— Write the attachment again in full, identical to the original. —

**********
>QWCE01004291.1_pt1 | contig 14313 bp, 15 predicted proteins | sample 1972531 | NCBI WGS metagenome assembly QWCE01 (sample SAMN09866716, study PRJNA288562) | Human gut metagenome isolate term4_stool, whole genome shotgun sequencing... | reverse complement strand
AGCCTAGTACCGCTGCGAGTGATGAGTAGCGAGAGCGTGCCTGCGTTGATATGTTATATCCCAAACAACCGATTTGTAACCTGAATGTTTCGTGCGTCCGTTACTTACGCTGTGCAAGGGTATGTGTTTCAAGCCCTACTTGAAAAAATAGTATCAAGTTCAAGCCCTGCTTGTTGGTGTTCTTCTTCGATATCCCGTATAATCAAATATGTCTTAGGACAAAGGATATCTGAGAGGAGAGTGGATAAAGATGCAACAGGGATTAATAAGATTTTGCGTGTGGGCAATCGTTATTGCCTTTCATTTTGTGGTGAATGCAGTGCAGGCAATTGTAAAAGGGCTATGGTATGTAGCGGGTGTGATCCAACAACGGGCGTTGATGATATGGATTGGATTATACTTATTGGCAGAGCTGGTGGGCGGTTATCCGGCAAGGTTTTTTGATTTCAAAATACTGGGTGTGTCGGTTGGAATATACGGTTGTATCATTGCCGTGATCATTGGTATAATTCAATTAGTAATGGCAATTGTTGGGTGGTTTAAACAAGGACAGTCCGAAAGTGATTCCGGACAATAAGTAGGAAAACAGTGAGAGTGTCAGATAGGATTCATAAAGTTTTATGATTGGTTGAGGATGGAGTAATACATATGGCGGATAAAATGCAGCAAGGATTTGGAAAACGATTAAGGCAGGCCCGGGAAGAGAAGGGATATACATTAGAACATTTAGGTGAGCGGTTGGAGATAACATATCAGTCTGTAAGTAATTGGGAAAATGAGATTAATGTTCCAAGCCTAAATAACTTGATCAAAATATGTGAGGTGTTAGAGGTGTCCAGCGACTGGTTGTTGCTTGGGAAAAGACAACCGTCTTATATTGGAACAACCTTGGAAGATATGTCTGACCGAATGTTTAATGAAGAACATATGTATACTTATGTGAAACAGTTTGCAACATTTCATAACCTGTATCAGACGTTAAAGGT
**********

>QWCE01004291.1_pt1 | contig 14313 bp, 15 predicted proteins | sample 1972531 | NCBI WGS metagenome assembly QWCE01 (sample SAMN09866716, study PRJNA288562) | Human gut metagenome isolate term4_stool, whole genome shotgun sequencing... | reverse complement strand
AGCCTAGTACCGCTGCGAGTGATGAGTAGCGAGAGCGTGCCTGCGTTGATATGTTATATCCCAAACAACCGATTTGTAACCTGAATGTTTCGTGCGTCCGTTACTTACGCTGTGCAAGGGTATGTGTTTCAAGCCCTACTTGAAAAAATAGTATCAAGTTCAAGCCCTGCTTGTTGGTGTTCTTCTTCGATATCCCGTATAATCAAATATGTCTTAGGACAAAGGATATCTGAGAGGAGAGTGGATAAAGATGCAACAGGGATTAATAAGATTTTGCGTGTGGGCAATCGTTATTGCCTTTCATTTTGTGGTGAATGCAGTGCAGGCAATTGTAAAAGGGCTATGGTATGTAGCGGGTGTGATCCAACAACGGGCGTTGATGATATGGATTGGATTATACTTATTGGCAGAGCTGGTGGGCGGTTATCCGGCAAGGTTTTTTGATTTCAAAATACTGGGTGTGTCGGTTGGAATATACGGTTGTATCATTGCCGTGATCATTGGTATAATTCAATTAGTAATGGCAATTGTTGGGTGGTTTAAACAAGGACAGTCCGAAAGTGATTCCGGACAATAAGTAGGAAAACAGTGAGAGTGTCAGATAGGATTCATAAAGTTTTATGATTGGTTGAGGATGGAGTAATACATATGGCGGATAAAATGCAGCAAGGATTTGGAAAACGATTAAGGCAGGCCCGGGAAGAGAAGGGATATACATTAGAACATTTAGGTGAGCGGTTGGAGATAACATATCAGTCTGTAAGTAATTGGGAAAATGAGATTAATGTTCCAAGCCTAAATAACTTGATCAAAATATGTGAGGTGTTAGAGGTGTCCAGCGACTGGTTGTTGCTTGGGAAAAGACAACCGTCTTATATTGGAACAACCTTGGAAGATATGTCTGACCGAATGTTTAATGAAGAACATATGTATACTTATGTGAAACAGTTTGCAACATTTCATAACCTGTATCAGACGTTAAAGGT